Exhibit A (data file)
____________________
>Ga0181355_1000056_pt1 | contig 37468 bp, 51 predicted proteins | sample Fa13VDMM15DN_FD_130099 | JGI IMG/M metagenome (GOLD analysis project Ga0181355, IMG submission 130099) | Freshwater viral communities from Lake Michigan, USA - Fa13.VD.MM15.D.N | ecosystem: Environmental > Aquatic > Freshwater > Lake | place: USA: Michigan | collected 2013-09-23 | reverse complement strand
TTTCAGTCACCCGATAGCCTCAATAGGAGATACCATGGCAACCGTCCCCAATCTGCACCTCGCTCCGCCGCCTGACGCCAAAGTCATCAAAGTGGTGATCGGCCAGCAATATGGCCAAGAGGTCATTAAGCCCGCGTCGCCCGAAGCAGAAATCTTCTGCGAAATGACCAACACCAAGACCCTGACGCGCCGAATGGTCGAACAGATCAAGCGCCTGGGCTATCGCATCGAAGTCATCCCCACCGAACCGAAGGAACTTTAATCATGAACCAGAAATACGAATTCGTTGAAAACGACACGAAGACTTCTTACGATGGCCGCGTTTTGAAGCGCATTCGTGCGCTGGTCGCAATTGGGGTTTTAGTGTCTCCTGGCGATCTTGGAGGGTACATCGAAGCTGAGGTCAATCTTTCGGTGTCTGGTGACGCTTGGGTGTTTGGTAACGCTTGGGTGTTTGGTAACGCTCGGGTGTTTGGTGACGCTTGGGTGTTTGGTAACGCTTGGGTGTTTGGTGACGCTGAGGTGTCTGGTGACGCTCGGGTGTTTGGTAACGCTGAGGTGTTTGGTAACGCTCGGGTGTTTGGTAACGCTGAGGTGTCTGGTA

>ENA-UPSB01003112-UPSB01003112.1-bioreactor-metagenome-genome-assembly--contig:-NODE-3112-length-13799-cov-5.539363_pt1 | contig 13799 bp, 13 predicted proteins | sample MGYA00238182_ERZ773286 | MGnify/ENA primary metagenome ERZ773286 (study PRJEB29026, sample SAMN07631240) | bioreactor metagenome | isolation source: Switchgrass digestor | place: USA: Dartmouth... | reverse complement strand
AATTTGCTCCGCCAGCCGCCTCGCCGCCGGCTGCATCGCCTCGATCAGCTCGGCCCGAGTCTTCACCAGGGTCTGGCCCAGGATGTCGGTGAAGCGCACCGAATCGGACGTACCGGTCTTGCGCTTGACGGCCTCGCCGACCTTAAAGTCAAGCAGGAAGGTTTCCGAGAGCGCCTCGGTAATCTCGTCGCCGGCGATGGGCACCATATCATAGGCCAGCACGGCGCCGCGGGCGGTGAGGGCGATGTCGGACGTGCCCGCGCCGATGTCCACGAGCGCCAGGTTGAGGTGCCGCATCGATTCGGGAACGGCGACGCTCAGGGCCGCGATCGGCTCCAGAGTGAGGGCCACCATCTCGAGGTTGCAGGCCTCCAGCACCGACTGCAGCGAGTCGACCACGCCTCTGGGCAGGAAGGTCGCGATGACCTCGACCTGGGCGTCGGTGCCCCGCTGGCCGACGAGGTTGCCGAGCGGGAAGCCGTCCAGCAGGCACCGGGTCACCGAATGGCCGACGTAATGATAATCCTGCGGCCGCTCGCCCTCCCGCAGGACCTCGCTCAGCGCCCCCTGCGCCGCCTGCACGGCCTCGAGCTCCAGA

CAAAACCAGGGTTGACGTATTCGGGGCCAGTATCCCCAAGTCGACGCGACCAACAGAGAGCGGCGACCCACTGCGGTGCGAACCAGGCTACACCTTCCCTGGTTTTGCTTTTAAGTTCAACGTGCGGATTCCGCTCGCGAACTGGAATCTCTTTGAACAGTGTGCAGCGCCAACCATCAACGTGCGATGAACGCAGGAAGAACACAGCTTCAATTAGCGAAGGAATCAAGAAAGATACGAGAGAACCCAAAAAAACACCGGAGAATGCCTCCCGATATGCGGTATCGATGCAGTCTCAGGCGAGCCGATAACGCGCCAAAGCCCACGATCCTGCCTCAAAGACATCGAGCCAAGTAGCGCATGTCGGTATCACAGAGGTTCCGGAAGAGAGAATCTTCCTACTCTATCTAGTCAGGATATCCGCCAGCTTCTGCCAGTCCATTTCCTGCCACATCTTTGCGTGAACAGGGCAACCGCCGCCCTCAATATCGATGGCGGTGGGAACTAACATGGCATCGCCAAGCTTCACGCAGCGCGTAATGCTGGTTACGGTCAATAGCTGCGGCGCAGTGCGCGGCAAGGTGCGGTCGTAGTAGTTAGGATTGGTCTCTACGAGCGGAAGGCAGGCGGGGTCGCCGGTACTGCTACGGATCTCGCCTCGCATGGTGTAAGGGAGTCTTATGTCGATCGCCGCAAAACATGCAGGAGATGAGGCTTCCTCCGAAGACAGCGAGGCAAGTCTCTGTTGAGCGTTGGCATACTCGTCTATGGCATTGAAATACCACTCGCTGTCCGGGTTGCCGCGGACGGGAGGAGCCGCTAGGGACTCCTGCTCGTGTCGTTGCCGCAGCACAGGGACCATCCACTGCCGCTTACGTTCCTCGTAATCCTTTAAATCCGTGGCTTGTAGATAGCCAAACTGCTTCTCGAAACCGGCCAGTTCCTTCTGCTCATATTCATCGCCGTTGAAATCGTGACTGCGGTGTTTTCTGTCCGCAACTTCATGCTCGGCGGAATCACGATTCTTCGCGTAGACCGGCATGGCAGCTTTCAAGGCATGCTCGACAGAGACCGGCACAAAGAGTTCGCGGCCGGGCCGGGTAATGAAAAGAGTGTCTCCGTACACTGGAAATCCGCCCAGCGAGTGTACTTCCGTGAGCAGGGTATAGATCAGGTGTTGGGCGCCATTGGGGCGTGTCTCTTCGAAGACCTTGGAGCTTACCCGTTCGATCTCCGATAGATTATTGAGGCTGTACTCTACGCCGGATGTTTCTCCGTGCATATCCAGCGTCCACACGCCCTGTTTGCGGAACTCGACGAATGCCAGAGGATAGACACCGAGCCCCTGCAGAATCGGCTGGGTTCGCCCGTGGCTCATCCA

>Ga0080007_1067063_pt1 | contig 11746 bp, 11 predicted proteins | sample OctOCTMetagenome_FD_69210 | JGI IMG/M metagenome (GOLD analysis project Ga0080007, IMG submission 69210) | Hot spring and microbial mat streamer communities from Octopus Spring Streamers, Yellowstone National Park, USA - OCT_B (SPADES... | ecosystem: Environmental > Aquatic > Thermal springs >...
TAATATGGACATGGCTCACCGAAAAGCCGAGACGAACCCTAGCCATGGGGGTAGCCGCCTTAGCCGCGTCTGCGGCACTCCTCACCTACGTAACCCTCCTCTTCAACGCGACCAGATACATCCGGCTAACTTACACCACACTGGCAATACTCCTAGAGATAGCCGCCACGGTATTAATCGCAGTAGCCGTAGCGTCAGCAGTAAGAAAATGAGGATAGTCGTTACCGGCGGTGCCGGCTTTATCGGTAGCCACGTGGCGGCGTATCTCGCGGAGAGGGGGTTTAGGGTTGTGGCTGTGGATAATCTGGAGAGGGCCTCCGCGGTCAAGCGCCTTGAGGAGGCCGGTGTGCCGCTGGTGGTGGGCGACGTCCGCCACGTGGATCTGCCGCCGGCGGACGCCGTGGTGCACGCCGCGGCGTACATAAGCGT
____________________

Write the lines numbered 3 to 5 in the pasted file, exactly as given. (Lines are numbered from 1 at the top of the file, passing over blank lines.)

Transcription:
>ENA-UPSB01003112-UPSB01003112.1-bioreactor-metagenome-genome-assembly--contig:-NODE-3112-length-13799-cov-5.539363_pt1 | contig 13799 bp, 13 predicted proteins | sample MGYA00238182_ERZ773286 | MGnify/ENA primary metagenome ERZ773286 (study PRJEB29026, sample SAMN07631240) | bioreactor metagenome | isolation source: Switchgrass digestor | place: USA: Dartmouth... | reverse complement strand
AATTTGCTCCGCCAGCCGCCTCGCCGCCGGCTGCATCGCCTCGATCAGCTCGGCCCGAGTCTTCACCAGGGTCTGGCCCAGGATGTCGGTGAAGCGCACCGAATCGGACGTACCGGTCTTGCGCTTGACGGCCTCGCCGACCTTAAAGTCAAGCAGGAAGGTTTCCGAGAGCGCCTCGGTAATCTCGTCGCCGGCGATGGGCACCATATCATAGGCCAGCACGGCGCCGCGGGCGGTGAGGGCGATGTCGGACGTGCCCGCGCCGATGTCCACGAGCGCCAGGTTGAGGTGCCGCATCGATTCGGGAACGGCGACGCTCAGGGCCGCGATCGGCTCCAGAGTGAGGGCCACCATCTCGAGGTTGCAGGCCTCCAGCACCGACTGCAGCGAGTCGACCACGCCTCTGGGCAGGAAGGTCGCGATGACCTCGACCTGGGCGTCGGTGCCCCGCTGGCCGACGAGGTTGCCGAGCGGGAAGCCGTCCAGCAGGCACCGGGTCACCGAATGGCCGACGTAATGATAATCCTGCGGCCGCTCGCCCTCCCGCAGGACCTCGCTCAGCGCCCCCTGCGCCGCCTGCACGGCCTCGAGCTCCAGA

CAAAACCAGGGTTGACGTATTCGGGGCCAGTATCCCCAAGTCGACGCGACCAACAGAGAGCGGCGACCCACTGCGGTGCGAACCAGGCTACACCTTCCCTGGTTTTGCTTTTAAGTTCAACGTGCGGATTCCGCTCGCGAACTGGAATCTCTTTGAACAGTGTGCAGCGCCAACCATCAACGTGCGATGAACGCAGGAAGAACACAGCTTCAATTAGCGAAGGAATCAAGAAAGATACGAGAGAACCCAAAAAAACACCGGAGAATGCCTCCCGATATGCGGTATCGATGCAGTCTCAGGCGAGCCGATAACGCGCCAAAGCCCACGATCCTGCCTCAAAGACATCGAGCCAAGTAGCGCATGTCGGTATCACAGAGGTTCCGGAAGAGAGAATCTTCCTACTCTATCTAGTCAGGATATCCGCCAGCTTCTGCCAGTCCATTTCCTGCCACATCTTTGCGTGAACAGGGCAACCGCCGCCCTCAATATCGATGGCGGTGGGAACTAACATGGCATCGCCAAGCTTCACGCAGCGCGTAATGCTGGTTACGGTCAATAGCTGCGGCGCAGTGCGCGGCAAGGTGCGGTCGTAGTAGTTAGGATTGGTCTCTACGAGCGGAAGGCAGGCGGGGTCGCCGGTACTGCTACGGATCTCGCCTCGCATGGTGTAAGGGAGTCTTATGTCGATCGCCGCAAAACATGCAGGAGATGAGGCTTCCTCCGAAGACAGCGAGGCAAGTCTCTGTTGAGCGTTGGCATACTCGTCTATGGCATTGAAATACCACTCGCTGTCCGGGTTGCCGCGGACGGGAGGAGCCGCTAGGGACTCCTGCTCGTGTCGTTGCCGCAGCACAGGGACCATCCACTGCCGCTTACGTTCCTCGTAATCCTTTAAATCCGTGGCTTGTAGATAGCCAAACTGCTTCTCGAAACCGGCCAGTTCCTTCTGCTCATATTCATCGCCGTTGAAATCGTGACTGCGGTGTTTTCTGTCCGCAACTTCATGCTCGGCGGAATCACGATTCTTCGCGTAGACCGGCATGGCAGCTTTCAAGGCATGCTCGACAGAGACCGGCACAAAGAGTTCGCGGCCGGGCCGGGTAATGAAAAGAGTGTCTCCGTACACTGGAAATCCGCCCAGCGAGTGTACTTCCGTGAGCAGGGTATAGATCAGGTGTTGGGCGCCATTGGGGCGTGTCTCTTCGAAGACCTTGGAGCTTACCCGTTCGATCTCCGATAGATTATTGAGGCTGTACTCTACGCCGGATGTTTCTCCGTGCATATCCAGCGTCCACACGCCCTGTTTGCGGAACTCGACGAATGCCAGAGGATAGACACCGAGCCCCTGCAGAATCGGCTGGGTTCGCCCGTGGCTCATCCA